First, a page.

In a developing crisis, over 16,000 sheep and cattle are stranded aboard the MV Bahijah, anchored off Western Australia, as authorities fear the Israeli-owned ship may be targeted by Houthi rebels in the Red Sea. The Australian government is under pressure to decide whether to re-export the live cargo or allow the vessel to dock after more than three weeks at sea.

The Department of Agriculture, Fisheries and Forestry is considering a request from the exporter to offload some animals before potential re-export. Animal welfare advocates are urgently calling for the offloading of the livestock.

Iran claims maritime laws violation by MSC Aries Vessel Iran claims maritime laws violation by MSC Aries Vessel

Australia's live export trade, a contentious issue focusing on revenue versus animal welfare, faces heightened scrutiny. The government has pledged to end live sheep exports but has not provided a clear timetable.

The image that was taken a few days ago after the ship's arrival back in Australia shows sheep onboard the MV Bahijah.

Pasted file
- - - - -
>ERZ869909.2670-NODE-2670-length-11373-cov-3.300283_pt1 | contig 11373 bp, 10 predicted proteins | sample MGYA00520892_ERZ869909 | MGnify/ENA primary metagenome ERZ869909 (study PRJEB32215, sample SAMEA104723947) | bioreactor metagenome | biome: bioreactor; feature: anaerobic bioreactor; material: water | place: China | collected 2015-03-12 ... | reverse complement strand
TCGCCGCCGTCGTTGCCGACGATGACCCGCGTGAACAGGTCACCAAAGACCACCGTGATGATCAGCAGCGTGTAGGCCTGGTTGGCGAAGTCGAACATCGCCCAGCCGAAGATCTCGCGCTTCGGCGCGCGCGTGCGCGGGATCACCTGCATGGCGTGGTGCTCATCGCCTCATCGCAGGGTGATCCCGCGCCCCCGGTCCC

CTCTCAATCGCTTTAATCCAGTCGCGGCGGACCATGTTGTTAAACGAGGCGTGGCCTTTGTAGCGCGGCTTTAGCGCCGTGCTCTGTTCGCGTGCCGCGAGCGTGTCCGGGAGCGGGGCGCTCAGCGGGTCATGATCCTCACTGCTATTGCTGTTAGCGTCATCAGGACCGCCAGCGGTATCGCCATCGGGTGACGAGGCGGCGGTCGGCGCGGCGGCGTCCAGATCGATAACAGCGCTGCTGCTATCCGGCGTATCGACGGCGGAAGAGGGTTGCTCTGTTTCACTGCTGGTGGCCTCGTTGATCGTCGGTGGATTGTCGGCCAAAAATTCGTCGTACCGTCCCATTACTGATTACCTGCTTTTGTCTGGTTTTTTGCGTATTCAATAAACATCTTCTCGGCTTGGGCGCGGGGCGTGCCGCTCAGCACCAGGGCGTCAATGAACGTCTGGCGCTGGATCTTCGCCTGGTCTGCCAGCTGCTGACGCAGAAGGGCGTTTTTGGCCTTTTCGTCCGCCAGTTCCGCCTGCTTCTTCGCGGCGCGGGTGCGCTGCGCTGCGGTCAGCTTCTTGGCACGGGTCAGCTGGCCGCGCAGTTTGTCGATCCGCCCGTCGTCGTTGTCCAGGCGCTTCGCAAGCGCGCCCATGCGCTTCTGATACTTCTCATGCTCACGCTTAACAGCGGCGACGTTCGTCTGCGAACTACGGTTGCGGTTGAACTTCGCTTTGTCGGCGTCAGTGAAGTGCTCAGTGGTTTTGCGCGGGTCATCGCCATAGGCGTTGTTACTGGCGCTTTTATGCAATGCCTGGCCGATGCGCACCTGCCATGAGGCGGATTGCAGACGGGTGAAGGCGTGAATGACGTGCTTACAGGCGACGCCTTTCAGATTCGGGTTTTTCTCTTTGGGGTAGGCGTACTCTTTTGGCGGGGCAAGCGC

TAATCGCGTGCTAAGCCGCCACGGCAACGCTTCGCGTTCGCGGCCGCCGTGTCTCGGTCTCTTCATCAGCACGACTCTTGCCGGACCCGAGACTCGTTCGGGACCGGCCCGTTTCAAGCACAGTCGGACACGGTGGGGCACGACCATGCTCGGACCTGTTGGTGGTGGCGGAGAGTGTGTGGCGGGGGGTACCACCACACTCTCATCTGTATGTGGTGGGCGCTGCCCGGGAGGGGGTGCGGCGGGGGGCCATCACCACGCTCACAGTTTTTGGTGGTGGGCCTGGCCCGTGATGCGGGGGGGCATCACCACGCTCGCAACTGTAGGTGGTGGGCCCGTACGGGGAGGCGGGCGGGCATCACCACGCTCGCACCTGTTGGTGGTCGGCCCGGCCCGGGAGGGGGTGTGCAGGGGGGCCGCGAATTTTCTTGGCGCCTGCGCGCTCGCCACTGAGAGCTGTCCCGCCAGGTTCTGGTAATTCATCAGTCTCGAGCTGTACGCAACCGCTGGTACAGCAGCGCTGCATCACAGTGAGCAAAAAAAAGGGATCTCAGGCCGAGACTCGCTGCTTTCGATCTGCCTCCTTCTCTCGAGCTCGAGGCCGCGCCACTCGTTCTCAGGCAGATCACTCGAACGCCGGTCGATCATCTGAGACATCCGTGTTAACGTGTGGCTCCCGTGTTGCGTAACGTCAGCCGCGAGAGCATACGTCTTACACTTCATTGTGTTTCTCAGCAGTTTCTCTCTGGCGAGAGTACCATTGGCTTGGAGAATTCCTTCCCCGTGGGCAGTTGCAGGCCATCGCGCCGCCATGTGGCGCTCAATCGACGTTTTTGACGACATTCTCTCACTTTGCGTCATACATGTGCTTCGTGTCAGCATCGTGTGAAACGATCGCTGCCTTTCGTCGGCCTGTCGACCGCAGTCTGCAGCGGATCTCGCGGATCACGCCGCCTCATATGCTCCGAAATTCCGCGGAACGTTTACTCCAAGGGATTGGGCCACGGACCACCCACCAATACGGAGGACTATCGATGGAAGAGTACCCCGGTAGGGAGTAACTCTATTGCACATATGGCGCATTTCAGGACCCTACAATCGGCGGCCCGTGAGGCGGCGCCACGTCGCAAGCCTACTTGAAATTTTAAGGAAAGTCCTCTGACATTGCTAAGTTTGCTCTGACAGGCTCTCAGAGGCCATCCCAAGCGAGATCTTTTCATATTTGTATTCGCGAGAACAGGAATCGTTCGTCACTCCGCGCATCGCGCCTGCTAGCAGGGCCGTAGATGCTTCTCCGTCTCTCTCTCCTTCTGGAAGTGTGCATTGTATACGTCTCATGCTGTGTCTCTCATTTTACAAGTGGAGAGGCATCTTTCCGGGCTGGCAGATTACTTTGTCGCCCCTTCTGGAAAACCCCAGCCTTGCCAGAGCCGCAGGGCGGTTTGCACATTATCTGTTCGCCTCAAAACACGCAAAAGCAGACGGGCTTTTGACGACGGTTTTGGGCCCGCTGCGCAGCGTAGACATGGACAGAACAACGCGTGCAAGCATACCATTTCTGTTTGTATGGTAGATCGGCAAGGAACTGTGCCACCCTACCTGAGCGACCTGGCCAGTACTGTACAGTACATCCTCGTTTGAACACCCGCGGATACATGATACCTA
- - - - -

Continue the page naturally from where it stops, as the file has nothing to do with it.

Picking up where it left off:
The MV Bahijah left Western Australia on January 5 for the Middle East. Security concerns in the Red Sea, with Houthi rebels targeting commercial vessels, led authorities to redirect the ship back to Australia on January 20.

As temperatures rise, concerns grow about the welfare of the stranded livestock. The Western Australian Farmers Federation emphasizes the need for a swift decision, while the Royal Society for the Prevention of Cruelty to Animals (RSPCA) urgently calls for offloading due to potential worsening conditions.

The RSPCA has requested permission for an independent veterinarian to assess the animals, emphasizing the urgency of the situation. Despite varying opinions on the animals' current condition, the prolonged journey raises concerns about their well-being in the coming days.